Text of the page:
The first Indonesian government sukuk, denominated in Indonesia Rupiah, was slightly undersubscribed with IDR 4.7 trillion ($514.2 million), short of the target of IDR 5 trillion. Despite having the largest Muslim population in the world, Islamic finance has been slow to develop in Indonesia, in large part because of the lack of a government sukuk to benchmark returns, in addition to an unfavorable tax and regulatory environment. The government plans a dollar-denominated sukuk later this year, probably in October. The seven- and ten-year sukuk were priced slightly lower than conventional Indonesian government bonds (11.8% versus 11.93% and 11.95% versus 12.02% for seven- and ten-year maturities, respectively).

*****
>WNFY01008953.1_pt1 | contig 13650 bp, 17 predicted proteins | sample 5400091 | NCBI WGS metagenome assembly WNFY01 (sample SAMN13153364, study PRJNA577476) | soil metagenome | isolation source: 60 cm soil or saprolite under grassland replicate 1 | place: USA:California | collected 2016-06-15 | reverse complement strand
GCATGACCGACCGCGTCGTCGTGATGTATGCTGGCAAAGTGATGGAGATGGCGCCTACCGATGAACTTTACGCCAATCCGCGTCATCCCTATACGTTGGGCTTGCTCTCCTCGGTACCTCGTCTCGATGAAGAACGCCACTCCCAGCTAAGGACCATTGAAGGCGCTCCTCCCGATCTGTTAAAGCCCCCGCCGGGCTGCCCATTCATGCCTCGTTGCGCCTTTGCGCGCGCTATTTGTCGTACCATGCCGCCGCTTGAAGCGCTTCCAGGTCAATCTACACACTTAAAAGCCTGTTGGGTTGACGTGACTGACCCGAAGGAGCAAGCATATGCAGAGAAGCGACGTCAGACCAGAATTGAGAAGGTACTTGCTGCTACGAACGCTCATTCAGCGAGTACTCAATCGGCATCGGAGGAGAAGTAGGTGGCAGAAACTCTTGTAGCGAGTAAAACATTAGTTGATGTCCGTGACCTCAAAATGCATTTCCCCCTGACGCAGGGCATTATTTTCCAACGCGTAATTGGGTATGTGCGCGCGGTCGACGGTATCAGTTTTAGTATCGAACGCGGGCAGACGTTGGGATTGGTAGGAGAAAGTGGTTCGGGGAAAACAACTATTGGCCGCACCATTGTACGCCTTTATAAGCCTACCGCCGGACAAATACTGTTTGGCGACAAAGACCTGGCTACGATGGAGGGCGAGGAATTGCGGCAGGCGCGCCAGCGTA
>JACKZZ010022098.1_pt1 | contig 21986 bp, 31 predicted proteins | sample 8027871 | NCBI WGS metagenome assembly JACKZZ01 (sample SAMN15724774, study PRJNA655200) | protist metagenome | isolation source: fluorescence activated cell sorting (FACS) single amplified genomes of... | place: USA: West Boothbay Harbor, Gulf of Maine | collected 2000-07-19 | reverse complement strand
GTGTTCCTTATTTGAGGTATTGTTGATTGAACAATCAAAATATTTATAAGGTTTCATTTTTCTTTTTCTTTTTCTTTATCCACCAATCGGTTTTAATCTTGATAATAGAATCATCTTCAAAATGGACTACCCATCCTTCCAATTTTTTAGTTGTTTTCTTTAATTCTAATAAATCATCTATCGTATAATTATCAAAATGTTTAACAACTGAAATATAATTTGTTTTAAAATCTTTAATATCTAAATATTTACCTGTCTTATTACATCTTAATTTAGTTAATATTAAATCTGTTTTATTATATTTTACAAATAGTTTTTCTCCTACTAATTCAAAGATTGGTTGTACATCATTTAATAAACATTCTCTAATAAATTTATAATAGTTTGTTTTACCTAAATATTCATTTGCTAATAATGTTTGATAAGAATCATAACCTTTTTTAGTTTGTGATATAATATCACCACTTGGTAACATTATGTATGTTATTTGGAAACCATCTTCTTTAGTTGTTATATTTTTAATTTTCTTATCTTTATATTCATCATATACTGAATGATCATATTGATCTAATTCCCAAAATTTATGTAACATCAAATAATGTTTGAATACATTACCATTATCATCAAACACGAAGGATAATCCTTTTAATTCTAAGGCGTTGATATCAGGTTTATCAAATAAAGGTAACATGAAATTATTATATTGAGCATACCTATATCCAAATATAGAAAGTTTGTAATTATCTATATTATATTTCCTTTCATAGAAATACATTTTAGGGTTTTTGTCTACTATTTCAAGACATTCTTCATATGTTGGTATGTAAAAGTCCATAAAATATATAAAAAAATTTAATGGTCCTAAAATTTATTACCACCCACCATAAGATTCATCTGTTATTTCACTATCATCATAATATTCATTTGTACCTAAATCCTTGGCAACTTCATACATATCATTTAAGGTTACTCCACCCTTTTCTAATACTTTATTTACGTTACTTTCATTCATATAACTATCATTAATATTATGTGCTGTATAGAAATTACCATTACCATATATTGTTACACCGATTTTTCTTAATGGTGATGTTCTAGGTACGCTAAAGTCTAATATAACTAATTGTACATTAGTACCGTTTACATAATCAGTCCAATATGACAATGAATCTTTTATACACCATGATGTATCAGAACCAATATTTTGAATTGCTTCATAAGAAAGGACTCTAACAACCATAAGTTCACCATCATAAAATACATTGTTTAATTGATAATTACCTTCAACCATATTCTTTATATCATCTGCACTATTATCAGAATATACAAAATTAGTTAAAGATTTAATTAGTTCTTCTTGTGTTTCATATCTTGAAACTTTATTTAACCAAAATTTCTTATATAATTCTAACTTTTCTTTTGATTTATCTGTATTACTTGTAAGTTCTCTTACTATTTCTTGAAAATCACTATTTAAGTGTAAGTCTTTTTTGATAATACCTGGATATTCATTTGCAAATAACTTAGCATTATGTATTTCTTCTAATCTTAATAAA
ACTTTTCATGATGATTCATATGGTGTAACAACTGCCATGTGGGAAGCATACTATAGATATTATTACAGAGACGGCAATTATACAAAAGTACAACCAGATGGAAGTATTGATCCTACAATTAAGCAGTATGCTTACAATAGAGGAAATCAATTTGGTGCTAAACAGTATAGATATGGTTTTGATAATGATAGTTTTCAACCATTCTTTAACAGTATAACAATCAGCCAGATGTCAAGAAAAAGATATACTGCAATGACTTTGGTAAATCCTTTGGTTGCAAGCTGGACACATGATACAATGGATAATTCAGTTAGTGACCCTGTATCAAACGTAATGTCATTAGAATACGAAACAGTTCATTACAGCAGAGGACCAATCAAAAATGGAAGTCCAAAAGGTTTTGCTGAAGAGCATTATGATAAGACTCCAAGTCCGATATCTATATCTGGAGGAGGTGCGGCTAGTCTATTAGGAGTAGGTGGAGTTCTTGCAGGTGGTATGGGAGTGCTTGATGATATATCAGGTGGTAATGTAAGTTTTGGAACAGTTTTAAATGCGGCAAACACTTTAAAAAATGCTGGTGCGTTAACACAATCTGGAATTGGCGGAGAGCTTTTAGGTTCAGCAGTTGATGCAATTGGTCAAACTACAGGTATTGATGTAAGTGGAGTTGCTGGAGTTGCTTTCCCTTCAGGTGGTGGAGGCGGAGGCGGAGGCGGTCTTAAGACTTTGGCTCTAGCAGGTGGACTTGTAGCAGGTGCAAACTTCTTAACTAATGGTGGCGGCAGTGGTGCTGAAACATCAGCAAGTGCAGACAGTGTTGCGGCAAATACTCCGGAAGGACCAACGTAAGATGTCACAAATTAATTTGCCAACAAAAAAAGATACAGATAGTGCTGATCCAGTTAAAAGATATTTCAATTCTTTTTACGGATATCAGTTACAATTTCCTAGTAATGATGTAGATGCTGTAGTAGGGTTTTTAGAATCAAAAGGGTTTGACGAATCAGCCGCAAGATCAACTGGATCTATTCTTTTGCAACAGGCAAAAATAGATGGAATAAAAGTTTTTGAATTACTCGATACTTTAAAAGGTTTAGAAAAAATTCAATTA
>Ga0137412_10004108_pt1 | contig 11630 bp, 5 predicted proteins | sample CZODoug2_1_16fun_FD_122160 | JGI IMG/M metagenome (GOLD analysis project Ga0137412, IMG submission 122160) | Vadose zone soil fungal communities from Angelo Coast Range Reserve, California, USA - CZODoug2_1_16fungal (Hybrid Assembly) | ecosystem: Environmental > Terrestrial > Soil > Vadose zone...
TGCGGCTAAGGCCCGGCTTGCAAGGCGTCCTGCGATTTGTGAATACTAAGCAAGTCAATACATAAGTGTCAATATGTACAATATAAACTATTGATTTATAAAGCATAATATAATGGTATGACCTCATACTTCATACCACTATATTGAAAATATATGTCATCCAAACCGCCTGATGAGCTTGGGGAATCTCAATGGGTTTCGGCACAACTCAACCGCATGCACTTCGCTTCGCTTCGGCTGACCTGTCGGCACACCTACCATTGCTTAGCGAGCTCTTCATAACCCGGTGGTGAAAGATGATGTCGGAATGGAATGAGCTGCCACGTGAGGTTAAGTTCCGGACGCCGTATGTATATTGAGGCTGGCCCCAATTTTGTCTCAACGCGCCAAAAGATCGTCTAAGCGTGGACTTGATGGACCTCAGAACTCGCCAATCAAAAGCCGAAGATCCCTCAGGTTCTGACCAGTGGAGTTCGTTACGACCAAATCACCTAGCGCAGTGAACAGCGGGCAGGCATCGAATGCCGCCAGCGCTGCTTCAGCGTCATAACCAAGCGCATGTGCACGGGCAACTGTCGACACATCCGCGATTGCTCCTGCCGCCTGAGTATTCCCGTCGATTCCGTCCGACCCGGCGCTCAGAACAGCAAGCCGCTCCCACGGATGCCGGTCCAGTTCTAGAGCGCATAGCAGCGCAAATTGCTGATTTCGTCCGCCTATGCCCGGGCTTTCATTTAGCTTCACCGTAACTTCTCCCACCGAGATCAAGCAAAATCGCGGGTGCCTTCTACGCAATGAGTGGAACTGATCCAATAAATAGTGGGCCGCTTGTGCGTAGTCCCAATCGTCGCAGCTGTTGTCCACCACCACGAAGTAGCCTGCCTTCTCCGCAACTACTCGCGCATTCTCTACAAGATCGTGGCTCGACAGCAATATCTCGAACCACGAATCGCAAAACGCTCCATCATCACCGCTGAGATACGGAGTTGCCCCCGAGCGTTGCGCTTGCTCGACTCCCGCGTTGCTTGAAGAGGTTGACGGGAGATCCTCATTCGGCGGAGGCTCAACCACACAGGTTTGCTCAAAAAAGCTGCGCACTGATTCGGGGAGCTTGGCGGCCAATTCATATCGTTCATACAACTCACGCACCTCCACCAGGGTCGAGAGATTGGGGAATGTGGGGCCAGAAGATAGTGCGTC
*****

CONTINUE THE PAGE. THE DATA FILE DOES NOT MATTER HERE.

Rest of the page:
Egypt, despite having the first Islamic bank in the 1970s, has not become very important in Islamic finance. The government has not been as accomodative to the industry as in many other GCC countries, Malaysia and even the U.K.